Harper has made it clear for more than a year that, without major reforms, he personally will not be attending next fall’s Commonwealth Heads of Government Meeting in Colombo.
On Wednesday he appeared to take it step further.
Liberal MP Bob Rae rose in question period to cite the Sri Lankan government’s “appalling human rights record” which he said includes impeaching the country’s former chief justice and murdering journalists.
“I wonder if the Prime Minister would consider this proposition: Why would Canada not invite the Commonwealth countries to come to Canada for Canada to host the conference and for Canada to become the chairman of the Commonwealth for two years?” Rae asked.
Harper responded to Rae by saying “he and I and almost all members of this House are of one mind on this issue.”
“I know we are deeply troubled by the direction in Sri Lanka and the fact that Sri Lanka is, at this point, the host of the next Commonwealth Heads of Government Meeting,” Harper continued.
“I know suggestions have been made of any number of countries who would be willing to host that.”
Harper said that “in the meantime” his government would continue to monitor the situation and continue to put pressure on Colombo to reform, adding that as the situation stands “it would be very difficult for this government to fully participate.”
The Prime Minister’s Office, when asked to clarify the remarks, did not address a direct question about whether Harper’s comments in parliament indicate he’d like to see the venue changed.
But as recently as last month Canada’s special envoy to the Commonwealth, Conservative Sen. Hugh Segal, was assuring Sri Lankan media that Harper had “at no time” indicated he wanted the country stripped of the conference, which is held every two years.
“There is no Canadian boycott of CHOGM. There will be a Canadian delegation in Colombo for CHOGM,” Segal was quoted telling The Island newspaper online on the eve of a fact-finding trip to Sri Lanka last month.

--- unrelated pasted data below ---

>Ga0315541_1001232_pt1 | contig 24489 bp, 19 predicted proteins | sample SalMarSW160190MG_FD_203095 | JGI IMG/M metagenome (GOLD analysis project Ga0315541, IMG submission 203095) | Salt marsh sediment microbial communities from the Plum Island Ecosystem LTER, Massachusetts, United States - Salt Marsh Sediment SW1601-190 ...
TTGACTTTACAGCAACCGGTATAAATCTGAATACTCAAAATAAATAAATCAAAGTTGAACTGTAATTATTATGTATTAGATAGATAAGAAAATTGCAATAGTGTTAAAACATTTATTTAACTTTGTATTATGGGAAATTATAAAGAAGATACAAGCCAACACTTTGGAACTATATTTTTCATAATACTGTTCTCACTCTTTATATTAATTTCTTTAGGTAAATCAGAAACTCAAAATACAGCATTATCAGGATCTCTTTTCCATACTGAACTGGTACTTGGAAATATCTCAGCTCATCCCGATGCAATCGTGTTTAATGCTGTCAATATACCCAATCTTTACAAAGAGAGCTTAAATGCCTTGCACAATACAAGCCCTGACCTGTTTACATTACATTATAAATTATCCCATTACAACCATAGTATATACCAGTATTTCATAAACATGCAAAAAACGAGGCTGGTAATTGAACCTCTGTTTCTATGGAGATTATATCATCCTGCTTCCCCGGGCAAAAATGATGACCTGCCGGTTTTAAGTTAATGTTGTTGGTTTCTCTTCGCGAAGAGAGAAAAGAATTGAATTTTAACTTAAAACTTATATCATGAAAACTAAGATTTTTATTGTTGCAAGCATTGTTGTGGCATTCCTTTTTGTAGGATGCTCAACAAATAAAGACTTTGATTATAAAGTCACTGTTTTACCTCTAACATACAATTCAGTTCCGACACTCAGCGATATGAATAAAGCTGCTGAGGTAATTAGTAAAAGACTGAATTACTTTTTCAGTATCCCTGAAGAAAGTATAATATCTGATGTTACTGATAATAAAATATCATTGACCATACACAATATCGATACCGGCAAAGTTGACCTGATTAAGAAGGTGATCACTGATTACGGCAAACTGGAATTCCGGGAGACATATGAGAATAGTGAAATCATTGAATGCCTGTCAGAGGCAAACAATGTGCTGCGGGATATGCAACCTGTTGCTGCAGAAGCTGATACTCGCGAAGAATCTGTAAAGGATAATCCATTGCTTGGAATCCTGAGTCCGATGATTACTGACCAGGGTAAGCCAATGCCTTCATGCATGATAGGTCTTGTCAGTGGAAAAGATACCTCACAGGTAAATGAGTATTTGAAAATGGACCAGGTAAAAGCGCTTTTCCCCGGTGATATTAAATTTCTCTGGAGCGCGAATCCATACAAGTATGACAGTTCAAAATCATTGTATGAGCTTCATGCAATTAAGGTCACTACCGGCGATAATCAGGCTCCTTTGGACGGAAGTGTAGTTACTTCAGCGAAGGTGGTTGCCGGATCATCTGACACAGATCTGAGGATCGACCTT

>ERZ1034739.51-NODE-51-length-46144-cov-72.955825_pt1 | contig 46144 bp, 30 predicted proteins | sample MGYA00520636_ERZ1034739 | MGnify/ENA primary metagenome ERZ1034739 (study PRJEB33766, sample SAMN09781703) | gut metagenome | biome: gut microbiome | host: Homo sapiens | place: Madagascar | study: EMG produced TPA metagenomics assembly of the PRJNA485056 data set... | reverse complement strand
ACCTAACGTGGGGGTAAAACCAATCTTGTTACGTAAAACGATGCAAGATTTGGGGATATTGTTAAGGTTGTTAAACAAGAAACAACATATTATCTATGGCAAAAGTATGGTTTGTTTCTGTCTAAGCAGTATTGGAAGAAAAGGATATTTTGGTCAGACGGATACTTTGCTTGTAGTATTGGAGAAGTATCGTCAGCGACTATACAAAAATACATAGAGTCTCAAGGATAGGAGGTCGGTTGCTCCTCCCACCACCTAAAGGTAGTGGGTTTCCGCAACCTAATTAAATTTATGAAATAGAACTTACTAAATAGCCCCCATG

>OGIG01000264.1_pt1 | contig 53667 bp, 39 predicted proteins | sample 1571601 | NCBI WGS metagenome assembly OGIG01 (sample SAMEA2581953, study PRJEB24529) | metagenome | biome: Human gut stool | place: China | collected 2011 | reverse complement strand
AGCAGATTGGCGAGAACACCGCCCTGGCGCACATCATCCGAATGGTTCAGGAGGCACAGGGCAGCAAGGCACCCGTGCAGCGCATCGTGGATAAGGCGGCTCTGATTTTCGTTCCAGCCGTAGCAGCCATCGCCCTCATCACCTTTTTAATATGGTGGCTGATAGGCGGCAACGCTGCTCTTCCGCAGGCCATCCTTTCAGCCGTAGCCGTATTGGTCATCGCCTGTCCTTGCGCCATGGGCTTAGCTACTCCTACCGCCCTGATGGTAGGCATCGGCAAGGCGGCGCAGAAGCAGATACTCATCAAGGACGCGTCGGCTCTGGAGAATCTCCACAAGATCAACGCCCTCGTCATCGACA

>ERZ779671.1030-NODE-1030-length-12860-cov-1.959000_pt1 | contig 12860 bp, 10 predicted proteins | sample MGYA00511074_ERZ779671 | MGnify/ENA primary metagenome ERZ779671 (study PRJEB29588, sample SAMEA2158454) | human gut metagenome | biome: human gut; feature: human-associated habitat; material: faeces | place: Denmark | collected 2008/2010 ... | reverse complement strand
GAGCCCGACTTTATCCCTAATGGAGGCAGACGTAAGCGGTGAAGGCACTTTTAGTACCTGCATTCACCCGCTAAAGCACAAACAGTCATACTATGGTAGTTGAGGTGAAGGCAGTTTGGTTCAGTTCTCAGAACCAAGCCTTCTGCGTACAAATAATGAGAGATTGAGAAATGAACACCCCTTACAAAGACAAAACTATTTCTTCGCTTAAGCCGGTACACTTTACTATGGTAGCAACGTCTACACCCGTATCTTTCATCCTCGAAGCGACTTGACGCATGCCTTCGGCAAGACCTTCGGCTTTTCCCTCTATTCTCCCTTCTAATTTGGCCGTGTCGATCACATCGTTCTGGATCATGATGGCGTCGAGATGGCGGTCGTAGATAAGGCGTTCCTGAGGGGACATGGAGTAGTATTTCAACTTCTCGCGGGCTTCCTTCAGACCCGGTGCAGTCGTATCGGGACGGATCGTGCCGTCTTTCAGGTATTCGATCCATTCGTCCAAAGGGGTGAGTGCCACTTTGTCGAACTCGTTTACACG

Sri Lanka has received international condemnation since it brutally suppressed a long-standing Tamil insurgency on the island nation in 2009.
And the country has become a lightning rod for concerns about the future of the 54-member Commonwealth.
An internal report presented at the last leaders’ summit in Australia in 2011 flatly asserted that the future of the Commonwealth was in danger if the organization could not credibly address human rights, democratic and rule-of-law abuses by some of its member states.
Canada is home to perhaps the largest diaspora community of Tamils in the world, and their concentration in certain urban ridings has made them an attractive electoral target for both Liberal and Conservative politicians.
An internal Conservative email during the 2006 election campaign that brought Stephen Harper to power revealed the party was attempting to keep their promised terrorist ban on the Tamil Tigers out of the media for fear of alienating Tamil voters.
The issue remains a sore point for the government in Colombo, and Segal was asked directly by his Sri Lankan interviewer last month whether domestic politics was at play in Canada’s tough stance on the Commonwealth summit.
“It is rubbish that the Canadian government go against Sri Lanka due to Tamil vote bank,” Segal is quoted responding.
“The government of Canada does not enjoy or has not enjoyed any particular support from the Tamil community.” (The Canadian Press)